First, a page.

More classic Asian tales are coming back via the Weinsteins.
The brothers are in final talks to ink a three-picture deal with top Chinese thesp Ziyi Zhang, the first being a live-action version of “Mulan.” Second up with Zhang, The Weinstein Co. is planning a remake of Akira Kurosawa’s 1954 pic “The Seven Samurai.”
“Mulan” is set up as one of the debut pictures out of the new Meridian Pictures stable being established by Chinese multi-millionaire David Dong.
Pic is scripted by Wang Hui-ling (“Crouching Tiger, Hidden Dragon” and forthcoming John Woo project “The Battle of Red Cliff”). It draws on a Chinese folk tale of a female resistance fighter who disguises herself as her father to take his place in battle. Disney made “Mulan” into an animated pic in 1998, but the tale was first put on the big screen in a 1956 Chinese production. New Chinese-language pic’s budget is pegged at $20 million, with production skedded for February.
Parties involved with the talks didn’t reveal the third film to be made under the deal between Zhang and TWC, or the identity of co-producing partners on “Samurai.”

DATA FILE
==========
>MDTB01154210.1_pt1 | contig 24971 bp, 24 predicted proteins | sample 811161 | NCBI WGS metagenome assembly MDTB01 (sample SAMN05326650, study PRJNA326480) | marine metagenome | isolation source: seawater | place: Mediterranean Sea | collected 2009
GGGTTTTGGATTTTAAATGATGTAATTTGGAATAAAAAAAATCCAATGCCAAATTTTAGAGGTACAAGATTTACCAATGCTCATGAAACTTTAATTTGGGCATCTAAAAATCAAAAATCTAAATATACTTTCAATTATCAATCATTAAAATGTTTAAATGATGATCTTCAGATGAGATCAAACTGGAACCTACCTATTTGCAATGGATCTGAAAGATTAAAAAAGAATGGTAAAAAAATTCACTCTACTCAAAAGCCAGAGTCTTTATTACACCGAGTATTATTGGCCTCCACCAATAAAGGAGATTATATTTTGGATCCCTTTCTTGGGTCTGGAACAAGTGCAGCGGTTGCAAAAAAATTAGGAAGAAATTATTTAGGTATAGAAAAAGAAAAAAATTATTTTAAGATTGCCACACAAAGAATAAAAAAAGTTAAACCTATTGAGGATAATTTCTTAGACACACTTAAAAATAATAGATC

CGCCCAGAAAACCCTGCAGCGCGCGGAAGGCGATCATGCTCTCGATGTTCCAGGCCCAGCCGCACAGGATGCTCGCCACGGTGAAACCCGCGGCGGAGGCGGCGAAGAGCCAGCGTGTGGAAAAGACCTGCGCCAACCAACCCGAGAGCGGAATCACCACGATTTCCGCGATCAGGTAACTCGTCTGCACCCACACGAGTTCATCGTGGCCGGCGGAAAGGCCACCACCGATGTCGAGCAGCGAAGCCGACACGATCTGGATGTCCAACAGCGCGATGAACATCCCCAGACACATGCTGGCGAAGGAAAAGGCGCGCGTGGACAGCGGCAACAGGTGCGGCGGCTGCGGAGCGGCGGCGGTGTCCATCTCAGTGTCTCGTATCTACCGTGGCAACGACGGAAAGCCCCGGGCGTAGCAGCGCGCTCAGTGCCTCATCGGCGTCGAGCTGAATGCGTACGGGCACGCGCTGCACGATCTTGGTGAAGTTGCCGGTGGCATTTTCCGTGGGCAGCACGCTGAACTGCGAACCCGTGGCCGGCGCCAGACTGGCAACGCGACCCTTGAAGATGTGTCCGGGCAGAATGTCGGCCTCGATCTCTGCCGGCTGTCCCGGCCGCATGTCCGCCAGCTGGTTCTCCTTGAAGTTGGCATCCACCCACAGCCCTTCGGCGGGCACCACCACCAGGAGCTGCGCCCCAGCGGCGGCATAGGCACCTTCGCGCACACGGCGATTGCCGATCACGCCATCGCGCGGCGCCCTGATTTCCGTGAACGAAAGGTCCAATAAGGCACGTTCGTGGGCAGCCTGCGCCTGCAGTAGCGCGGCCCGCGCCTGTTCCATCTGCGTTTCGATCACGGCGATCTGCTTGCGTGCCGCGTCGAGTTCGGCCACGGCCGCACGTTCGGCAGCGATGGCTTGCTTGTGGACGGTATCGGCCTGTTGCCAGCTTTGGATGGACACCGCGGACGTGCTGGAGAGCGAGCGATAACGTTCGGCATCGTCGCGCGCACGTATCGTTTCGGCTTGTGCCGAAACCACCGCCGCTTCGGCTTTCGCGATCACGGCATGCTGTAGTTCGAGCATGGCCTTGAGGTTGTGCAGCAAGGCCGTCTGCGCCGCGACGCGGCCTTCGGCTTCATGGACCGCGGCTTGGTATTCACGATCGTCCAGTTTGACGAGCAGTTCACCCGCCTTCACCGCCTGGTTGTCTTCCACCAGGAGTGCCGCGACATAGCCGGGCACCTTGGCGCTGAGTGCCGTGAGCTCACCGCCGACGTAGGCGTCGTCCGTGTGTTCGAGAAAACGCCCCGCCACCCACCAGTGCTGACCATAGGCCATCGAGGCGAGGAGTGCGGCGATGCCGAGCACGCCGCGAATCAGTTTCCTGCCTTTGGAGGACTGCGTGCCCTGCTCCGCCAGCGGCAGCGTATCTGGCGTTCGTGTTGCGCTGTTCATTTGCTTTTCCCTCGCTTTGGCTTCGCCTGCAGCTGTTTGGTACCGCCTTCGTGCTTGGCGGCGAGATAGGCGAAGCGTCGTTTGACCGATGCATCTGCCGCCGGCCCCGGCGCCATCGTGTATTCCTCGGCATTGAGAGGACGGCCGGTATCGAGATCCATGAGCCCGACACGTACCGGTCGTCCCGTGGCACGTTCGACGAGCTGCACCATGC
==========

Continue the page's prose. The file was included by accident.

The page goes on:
Moves further underline TWC’s interest in the Asian movie biz.
During Cannes, TWC announced the launch of Dragon Dynasty, an upscale DVD label that will become home to its growing collection of Asian martial arts and action titles. TWC has inked a 43-title deal with Hong Kong-based Fortune Star, which controls a 400-title library. The Weinsteins have added another 50 Asia pics to its stable from the Shaw Bros. library.
In April, TWC acquired distribution rights to martial arts action-thriller “Dragon Tiger Gate” in all English-speaking territories and before that paid $12 million for multi-territory rights to Thai martial arts actioner “Ong-Bak 2.” At Miramax, the Weinsteins enjoyed long-running success at releasing selected Asian titles in the U.S., including “Hero,” Academy Award nominee “Farewell, My Concubine,” animated hit “Princess Mononoke,” “Iron Monkey” and the Japanese version of “Shall We Dance.”